BY Jeremy Steeves  //  October 21, 2008

EA benches casual players for this one.


uthenticity seems to be the theme EA Sports has been going for with all the new editions of its various sport franchises. In choosing such an attribute to position a product on, however, there's an inherent risk of overlooking the casual player. With FIFA 09, EA has created a title that is phenomenal in terms of recreating an actual game of soccer on your console, but at the same time, it distances itself from being accessible to new players of the series.

Controls are complex enough
to scare away beginners.
It's almost as though FIFA 09 was made for the soccer player who likes video games, rather than the gamer who likes soccer. While the controls are more responsive and precise than they've ever been, they're also in-depth enough to scare away beginners. When you combine the complexity of the controls with the lightning fast decision-making required to be successful against veteran online opponents, a serious lacking in perceived ability, and therefore fun, may be the result. However, if you play or follow soccer closely in real life, your knowledge of the game may help you make faster decisions, allowing for a much more forgiving time learning the controls.

If you take a look at EA Sports' more touted feature for FIFA 09, the addition of 10-versus-10 online play (which suffers from occasional server hiccups), a background in the sport is almost required in order to fulfill your chosen role correctly.

Though your influence on the game is only through the position of your one player, should you fail at playing your position correctly — whether that's chasing the ball when you shouldn't be, or not seeing the field effectively enough — your team will have a hard time winning. For this reason, it would be almost impossible for someone without at least some experience outside of FIFA 09 to enjoy and appreciate what EA Sports has delivered this year.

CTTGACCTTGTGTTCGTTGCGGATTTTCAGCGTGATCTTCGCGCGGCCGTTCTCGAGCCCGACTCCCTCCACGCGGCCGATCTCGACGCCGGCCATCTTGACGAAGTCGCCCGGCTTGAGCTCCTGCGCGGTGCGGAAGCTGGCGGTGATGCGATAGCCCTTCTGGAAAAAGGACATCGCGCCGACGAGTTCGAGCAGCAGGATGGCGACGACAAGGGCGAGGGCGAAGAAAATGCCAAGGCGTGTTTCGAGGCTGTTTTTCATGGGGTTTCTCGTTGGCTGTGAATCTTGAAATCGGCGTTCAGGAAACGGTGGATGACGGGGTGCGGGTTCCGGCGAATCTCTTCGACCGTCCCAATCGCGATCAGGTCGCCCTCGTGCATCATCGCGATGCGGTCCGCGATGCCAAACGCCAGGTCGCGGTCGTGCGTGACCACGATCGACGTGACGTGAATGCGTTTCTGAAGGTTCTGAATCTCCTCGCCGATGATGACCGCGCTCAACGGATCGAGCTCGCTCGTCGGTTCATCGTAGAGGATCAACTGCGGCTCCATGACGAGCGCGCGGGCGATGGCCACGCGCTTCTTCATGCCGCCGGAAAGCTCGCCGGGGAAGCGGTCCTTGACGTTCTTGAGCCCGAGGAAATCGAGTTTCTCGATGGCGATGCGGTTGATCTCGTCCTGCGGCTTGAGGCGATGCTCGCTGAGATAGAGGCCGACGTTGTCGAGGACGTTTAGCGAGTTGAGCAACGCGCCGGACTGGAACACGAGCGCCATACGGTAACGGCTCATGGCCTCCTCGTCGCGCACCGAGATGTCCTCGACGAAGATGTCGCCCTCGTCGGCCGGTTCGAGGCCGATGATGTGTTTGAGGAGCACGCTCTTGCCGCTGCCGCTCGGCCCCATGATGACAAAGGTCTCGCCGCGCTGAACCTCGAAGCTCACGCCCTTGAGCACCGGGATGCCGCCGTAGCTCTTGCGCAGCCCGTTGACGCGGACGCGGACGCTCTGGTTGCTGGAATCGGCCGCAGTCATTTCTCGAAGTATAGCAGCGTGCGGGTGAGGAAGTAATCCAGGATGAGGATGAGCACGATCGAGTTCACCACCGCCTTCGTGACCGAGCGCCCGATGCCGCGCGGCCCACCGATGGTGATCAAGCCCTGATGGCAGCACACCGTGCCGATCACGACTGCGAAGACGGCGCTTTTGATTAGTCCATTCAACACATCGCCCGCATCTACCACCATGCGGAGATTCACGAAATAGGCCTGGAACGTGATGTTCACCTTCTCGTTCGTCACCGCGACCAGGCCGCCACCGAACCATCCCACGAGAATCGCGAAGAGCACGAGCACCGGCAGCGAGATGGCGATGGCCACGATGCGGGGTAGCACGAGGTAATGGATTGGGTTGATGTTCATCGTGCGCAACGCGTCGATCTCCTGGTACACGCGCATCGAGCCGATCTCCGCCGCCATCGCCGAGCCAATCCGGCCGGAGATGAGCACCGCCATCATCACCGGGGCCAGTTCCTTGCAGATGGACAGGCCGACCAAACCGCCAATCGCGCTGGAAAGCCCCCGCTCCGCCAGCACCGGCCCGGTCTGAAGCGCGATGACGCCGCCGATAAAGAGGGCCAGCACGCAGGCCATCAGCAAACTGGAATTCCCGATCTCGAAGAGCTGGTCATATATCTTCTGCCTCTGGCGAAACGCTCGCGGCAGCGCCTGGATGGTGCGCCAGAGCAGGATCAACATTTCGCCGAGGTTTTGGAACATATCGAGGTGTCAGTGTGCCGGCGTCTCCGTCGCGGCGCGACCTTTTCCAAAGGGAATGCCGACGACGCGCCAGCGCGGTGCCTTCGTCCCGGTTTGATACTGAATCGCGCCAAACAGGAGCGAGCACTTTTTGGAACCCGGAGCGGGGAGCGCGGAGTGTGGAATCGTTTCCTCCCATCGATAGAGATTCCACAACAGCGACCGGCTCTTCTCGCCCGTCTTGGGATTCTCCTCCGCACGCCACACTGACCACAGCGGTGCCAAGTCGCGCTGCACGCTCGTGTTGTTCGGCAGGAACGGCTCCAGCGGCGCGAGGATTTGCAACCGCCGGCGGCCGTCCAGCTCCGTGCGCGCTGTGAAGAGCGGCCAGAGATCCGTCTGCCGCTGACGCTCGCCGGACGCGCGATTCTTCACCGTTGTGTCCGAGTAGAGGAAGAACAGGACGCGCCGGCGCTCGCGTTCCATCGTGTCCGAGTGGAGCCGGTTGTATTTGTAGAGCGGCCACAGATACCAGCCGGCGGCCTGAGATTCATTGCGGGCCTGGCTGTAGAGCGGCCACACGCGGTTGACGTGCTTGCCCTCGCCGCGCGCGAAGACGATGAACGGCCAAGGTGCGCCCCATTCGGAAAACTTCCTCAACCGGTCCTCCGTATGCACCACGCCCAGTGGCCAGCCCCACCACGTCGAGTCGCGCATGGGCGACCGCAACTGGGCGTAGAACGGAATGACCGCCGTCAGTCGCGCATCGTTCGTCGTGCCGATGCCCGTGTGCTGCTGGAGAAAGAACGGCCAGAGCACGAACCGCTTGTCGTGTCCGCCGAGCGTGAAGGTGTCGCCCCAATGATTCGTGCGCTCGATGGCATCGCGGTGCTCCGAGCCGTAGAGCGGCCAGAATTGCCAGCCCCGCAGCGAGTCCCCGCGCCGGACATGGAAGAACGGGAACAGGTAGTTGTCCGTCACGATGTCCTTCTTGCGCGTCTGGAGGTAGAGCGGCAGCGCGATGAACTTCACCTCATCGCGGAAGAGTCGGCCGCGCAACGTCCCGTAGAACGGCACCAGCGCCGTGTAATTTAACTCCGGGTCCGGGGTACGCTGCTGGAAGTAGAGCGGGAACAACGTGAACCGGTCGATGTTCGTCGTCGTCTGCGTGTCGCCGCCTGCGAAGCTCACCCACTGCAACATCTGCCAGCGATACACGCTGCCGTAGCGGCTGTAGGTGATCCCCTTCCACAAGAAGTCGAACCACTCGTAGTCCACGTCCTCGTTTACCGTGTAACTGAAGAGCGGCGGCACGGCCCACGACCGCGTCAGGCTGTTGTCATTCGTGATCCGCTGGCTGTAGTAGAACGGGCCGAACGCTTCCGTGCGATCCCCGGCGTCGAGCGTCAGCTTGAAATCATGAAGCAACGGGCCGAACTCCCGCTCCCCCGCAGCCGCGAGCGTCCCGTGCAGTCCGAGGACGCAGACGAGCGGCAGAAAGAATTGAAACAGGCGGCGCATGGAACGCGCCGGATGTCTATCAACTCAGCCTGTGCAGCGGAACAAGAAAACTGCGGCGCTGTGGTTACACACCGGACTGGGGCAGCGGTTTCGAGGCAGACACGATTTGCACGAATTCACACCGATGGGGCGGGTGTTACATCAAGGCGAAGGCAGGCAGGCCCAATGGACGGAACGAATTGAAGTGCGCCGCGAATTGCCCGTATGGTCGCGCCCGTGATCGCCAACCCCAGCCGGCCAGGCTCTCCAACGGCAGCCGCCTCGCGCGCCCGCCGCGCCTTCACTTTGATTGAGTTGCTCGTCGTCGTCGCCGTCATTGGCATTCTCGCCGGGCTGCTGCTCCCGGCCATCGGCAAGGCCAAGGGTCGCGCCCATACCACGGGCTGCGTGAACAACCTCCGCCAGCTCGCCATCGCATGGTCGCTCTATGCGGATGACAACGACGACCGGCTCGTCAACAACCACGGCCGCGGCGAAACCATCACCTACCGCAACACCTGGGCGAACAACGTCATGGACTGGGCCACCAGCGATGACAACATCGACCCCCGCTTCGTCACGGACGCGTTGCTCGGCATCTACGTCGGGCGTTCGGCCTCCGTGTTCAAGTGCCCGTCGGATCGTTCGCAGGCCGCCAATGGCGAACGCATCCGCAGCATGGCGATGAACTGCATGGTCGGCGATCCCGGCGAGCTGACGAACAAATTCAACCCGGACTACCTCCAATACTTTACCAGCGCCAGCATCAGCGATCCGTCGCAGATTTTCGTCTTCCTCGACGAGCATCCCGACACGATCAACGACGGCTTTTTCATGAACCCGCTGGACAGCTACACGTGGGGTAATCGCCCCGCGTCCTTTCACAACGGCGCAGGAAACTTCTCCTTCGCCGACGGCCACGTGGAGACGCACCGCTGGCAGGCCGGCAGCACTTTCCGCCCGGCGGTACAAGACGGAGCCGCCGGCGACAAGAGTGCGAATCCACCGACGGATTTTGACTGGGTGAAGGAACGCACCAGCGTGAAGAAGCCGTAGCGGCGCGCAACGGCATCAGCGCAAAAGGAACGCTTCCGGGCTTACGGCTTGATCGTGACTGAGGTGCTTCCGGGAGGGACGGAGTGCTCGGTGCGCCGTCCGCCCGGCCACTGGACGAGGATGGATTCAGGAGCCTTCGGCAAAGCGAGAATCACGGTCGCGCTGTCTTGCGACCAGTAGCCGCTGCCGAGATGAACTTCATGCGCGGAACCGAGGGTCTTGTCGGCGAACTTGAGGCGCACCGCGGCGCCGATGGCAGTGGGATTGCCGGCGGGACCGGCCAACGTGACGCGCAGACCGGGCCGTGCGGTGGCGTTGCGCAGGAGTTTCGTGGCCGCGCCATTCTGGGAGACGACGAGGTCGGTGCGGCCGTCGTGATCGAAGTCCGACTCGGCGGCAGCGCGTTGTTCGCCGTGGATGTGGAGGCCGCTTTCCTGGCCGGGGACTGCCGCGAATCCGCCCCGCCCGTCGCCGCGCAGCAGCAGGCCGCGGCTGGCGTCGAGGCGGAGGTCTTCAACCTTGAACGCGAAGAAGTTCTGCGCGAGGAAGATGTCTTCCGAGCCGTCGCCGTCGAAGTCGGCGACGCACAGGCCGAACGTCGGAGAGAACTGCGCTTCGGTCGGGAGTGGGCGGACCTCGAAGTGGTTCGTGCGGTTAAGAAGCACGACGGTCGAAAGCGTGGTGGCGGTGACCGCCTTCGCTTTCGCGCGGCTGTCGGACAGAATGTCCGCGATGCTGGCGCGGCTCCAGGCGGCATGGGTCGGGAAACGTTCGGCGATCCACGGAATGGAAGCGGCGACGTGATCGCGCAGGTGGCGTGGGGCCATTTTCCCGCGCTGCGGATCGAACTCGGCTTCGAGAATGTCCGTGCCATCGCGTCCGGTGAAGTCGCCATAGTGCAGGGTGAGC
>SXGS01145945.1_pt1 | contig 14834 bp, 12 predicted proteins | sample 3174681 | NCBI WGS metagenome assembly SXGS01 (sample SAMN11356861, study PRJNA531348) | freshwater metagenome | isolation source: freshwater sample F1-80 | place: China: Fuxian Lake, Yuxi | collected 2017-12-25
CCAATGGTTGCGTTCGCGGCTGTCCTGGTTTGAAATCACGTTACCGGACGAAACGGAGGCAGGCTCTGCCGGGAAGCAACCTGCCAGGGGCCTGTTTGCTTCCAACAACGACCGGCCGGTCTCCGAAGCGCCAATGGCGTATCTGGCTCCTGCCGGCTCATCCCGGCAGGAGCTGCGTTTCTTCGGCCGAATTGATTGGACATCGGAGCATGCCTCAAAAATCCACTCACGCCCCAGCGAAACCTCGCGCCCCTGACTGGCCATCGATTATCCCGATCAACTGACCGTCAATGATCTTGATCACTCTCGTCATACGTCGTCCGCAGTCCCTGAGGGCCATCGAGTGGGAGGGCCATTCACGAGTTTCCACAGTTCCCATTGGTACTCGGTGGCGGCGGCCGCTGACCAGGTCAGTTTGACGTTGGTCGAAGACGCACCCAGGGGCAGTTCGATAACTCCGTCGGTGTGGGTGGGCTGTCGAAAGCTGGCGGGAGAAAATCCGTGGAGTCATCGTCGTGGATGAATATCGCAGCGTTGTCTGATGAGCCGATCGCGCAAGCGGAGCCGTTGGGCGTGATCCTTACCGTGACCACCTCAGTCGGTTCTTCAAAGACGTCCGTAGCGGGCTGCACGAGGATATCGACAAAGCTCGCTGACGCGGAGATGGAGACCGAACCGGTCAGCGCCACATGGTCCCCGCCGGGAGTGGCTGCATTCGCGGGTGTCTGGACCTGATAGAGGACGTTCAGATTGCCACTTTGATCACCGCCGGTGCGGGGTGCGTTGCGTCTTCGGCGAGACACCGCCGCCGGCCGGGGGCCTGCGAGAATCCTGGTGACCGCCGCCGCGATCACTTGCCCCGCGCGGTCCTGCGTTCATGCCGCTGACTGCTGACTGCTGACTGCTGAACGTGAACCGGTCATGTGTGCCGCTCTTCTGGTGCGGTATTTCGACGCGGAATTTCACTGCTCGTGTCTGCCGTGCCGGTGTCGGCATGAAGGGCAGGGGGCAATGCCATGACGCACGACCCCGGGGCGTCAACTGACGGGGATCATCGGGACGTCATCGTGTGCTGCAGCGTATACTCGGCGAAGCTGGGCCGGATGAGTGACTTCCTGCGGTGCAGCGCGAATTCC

Though the game is likely to be more difficult for some players, anyone should be able to appreciate the sights and sounds FIFA 09 has to offer. Venues are incredibly detailed, the chants of the crowd are inspiring, and all of the on-field sounds have been engineered wonderfully to create an atmosphere that replicates what I can best imagine it would be like to play in front of 100,000 fans. Though the commentary has been recycled (as it often is in EA Sports games), there are so many other things that stood out that it hardly bothered me.

It replicates what it must be like
playing in front of 100,000 fans.
In addition to the many refinements made to the core game mechanics, there's also a fair bit of value packed into the offline potion of FIFA 09. The Be A Pro: Seasons mode is a new feature that allows you to recreate yourself in the game and move up the ranks of your squad as you develop your skills. It's also a great way to learn how to play a single role on the field for those interested in joining an online team for some ten-on-ten. The Manager's mode has also made its return this year and offers a solid package for those that like to live out their favorite team's journey from the development of youthful talent to the signing of European stars. Should you want to, EA has offered a live season stat-tracking component that follows real world players and adjusts their in-game status and ranking weekly. The unfortunate catch here is that there is an additional cost (about $20 for all of leagues available) if you want to use the feature.

EA Sports has successfully created an authentic, beautiful, and challenging footie game. Though the developers may have alienated newcomers to the series in doing so, there's no denying that there's far more to praise about FIFA 09 than there is scold.

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